Note: When I wrote this in October 2012 for the previous iteration of Opus Publicum I never expected it to become as “popular” (relatively speaking) as it did. Since it was brought up to me the other day, I am pulling it from the archives and reposting it without any emendations.
This post will easily go down as the longest I have ever composed for this web-log; whether it will also be the most contentious remains to be seen. I suspect that some—perhaps many—of the points covered won’t strike my longtime readers as particularly surprising. Like many who type blogs, I have a habit of revisiting themes and I have never been shy about expressing my views, even when they’re still in an embryonic state (and thus open to serious revision). One of the difficulties with this approach is that it sometimes compels me to make certain claims appear more tentative in my mind than they really are. A select number of concerns over being “unfairly” labeled this-or-that, coupled with a desire to avoid aligning myself with any particular group or movement, also compels me, more often than not, to obscure points a more responsible man would clarify from the get-go. If anybody really cared, I could apologize for that sort of thing; but most of those who read my blog with any care already know where I stand and others—the more casual viewer—probably couldn’t care less where I come down on most things. They just want an entertaining read now n’ again. But I should also point out that there are genuine “open issues” for me, that is to say, ideas, positions, opinions, etc. which I have adopted based on the best state of my knowledge at a particular point in time and which remain, and perhaps will always remain, subject to a vast range of modifications. I make bad intellectual bets, and I dare say that there have been a few points in the last decade where I have made truly awful intellectual bets. Because fortune so often favors the foolish, only a couple of these extremely poor choices have brought me to genuinely bad places—and by “bad places” I mean those with dozens of broad and easy pathways to hell. That might strike some of you as funny given that “hell” is so passé these days. Maybe I am being metaphoric? I assure you that I am not, though we should all thank God every day for metaphoric hells; they serve to remind us of the just terror of the real thing.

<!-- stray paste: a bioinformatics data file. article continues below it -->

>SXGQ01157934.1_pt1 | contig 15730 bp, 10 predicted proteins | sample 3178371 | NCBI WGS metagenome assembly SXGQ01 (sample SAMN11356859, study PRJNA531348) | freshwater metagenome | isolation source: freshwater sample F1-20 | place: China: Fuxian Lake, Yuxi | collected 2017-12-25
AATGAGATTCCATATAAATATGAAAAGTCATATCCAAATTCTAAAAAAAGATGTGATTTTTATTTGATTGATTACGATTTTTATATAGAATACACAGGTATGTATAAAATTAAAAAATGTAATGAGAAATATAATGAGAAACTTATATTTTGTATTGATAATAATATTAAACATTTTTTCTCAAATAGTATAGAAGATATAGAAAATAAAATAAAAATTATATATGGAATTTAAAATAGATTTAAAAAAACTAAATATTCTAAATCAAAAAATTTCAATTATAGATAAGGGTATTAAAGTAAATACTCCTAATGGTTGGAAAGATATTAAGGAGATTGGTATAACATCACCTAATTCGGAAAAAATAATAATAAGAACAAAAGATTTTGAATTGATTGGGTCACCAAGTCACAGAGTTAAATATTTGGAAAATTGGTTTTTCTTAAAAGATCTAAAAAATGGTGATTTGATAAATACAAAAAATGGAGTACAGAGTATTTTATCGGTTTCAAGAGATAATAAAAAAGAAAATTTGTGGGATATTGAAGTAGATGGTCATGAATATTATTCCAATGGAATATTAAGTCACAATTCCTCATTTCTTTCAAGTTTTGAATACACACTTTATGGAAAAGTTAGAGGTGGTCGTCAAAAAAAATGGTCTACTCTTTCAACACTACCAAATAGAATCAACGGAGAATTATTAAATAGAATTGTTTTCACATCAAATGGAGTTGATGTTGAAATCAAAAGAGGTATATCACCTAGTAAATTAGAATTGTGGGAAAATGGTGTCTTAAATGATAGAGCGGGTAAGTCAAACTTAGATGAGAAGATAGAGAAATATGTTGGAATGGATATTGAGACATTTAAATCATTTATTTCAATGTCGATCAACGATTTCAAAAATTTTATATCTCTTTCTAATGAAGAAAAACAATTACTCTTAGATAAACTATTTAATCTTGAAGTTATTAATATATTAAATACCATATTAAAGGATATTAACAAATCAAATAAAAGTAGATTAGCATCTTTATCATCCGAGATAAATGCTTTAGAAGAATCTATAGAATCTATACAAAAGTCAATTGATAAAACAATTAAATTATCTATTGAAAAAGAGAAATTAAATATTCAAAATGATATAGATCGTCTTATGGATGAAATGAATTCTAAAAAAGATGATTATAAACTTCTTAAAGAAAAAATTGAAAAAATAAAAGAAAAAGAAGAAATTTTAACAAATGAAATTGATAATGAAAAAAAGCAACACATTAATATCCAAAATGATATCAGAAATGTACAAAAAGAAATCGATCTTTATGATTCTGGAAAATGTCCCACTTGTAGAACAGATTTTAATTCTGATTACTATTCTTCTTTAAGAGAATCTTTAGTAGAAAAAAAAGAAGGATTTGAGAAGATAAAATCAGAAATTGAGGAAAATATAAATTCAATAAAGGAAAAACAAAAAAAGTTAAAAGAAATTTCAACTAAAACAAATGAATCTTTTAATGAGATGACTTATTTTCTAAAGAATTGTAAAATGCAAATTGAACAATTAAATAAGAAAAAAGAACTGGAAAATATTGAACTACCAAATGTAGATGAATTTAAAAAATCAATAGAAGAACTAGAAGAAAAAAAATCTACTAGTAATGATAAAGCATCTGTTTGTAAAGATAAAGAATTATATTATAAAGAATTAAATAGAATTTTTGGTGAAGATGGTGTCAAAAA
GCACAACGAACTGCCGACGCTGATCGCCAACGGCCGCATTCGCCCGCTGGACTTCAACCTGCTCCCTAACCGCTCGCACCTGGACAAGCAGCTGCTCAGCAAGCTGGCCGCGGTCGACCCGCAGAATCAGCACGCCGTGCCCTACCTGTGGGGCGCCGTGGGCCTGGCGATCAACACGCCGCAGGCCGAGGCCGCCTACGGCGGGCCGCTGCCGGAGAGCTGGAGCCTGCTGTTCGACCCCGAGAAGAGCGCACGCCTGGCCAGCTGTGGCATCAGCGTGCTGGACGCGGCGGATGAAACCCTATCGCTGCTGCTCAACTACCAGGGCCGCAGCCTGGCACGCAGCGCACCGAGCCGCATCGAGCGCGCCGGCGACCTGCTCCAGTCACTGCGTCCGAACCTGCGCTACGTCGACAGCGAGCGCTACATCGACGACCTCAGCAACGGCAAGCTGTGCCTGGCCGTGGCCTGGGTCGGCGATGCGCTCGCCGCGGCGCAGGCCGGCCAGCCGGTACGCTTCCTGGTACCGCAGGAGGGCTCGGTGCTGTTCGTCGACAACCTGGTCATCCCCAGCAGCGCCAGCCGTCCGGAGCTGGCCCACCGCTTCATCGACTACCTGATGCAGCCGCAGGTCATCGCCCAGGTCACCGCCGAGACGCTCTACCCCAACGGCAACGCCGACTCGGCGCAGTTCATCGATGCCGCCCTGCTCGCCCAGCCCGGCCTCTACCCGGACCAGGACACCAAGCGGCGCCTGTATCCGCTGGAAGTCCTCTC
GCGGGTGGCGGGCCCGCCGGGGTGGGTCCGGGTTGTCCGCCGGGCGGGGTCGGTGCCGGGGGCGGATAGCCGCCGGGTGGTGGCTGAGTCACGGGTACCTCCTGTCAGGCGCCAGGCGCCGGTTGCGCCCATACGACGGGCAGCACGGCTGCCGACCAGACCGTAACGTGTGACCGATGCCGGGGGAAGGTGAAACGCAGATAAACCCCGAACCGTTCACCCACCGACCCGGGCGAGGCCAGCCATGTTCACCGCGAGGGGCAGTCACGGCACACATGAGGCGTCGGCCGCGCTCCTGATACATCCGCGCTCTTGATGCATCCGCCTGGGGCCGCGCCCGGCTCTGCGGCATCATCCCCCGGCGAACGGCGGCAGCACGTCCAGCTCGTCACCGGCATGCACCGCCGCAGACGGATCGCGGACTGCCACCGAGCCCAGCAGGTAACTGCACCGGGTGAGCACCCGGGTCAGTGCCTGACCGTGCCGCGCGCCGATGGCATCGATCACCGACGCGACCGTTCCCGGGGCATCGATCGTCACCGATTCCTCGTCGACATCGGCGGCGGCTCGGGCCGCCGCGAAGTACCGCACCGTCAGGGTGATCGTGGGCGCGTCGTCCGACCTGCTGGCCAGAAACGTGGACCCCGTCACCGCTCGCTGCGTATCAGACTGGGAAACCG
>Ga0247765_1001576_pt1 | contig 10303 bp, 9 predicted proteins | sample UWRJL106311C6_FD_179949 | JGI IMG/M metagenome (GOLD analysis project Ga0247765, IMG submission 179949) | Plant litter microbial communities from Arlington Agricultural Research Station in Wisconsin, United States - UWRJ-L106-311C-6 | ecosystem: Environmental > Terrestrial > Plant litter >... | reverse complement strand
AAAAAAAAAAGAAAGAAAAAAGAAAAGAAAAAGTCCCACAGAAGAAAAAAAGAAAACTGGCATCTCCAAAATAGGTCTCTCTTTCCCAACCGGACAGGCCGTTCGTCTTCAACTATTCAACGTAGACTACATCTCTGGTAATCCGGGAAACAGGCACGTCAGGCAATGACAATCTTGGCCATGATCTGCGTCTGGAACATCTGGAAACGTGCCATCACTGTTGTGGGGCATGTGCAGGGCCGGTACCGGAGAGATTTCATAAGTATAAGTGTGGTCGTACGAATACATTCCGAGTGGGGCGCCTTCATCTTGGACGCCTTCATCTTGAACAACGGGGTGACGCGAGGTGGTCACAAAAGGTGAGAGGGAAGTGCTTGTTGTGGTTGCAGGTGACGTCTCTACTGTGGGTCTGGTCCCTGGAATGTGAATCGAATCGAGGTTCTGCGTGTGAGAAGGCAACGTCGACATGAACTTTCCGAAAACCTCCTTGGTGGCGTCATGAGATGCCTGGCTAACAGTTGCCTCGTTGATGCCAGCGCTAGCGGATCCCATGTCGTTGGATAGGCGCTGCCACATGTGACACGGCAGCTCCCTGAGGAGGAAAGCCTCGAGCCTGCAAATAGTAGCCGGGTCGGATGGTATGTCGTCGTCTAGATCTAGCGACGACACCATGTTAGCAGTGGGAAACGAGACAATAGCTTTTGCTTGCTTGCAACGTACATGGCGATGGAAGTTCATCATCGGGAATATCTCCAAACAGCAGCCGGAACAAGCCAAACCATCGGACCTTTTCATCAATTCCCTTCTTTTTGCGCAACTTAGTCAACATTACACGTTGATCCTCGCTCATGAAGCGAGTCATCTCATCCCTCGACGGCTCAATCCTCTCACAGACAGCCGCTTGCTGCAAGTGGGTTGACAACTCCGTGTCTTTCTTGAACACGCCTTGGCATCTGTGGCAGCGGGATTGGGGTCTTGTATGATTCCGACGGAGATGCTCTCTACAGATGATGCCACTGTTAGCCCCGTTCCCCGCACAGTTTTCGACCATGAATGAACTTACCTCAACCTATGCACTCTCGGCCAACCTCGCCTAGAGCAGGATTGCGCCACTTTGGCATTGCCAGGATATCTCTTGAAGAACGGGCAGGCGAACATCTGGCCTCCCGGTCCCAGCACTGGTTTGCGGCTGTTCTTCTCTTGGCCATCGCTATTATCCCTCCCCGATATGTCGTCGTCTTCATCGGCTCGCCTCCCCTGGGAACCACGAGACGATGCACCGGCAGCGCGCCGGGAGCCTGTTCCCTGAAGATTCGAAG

Abortion is murder and sodomy is a sin; to hell its practitioners shall go for the Bible tells me so. And even should I have never been born in an age where the Scriptures are open and translated for every literate person to peruse, I would know those two facts from the Church’s catechesis and, if I were a thoughtful sort, the exercise of my natural reason. Nothing I think, do, say, believe, wish, pray, etc. will alter this reality. Likewise, I cannot tell someone who dies with mortal sin on their soul that they will meet any other fate than damnation for I have no basis upon which to assert such a thing. I would be lying to them, either directly by denying it or indirectly by making an appeal to ignorance. (“It’s not up to me to decide…”) Even though I am a man with more than a few sympathies toward Universalism, I haven’t the faintest idea whether or not it’s all bosh. A hope for the Salvation of all, emanating from a lowly sinner like me, should provide no comfort to any reasonable human being. If anything it would be safer to take it as additional proof of my weakness—my falleness and fallibility—and nothing more. Is it not fortunate then that I live in a time where so few are willing to witness to the reality of sin, including its manner and form? There is genuine ignorance of sin even among Christians and an almost pathological tendency to ignore it even when it is known. The deprivation of Grace is accepted with the shrugging of shoulders; the loss of Heaven and the pains of hell are “nonissues.”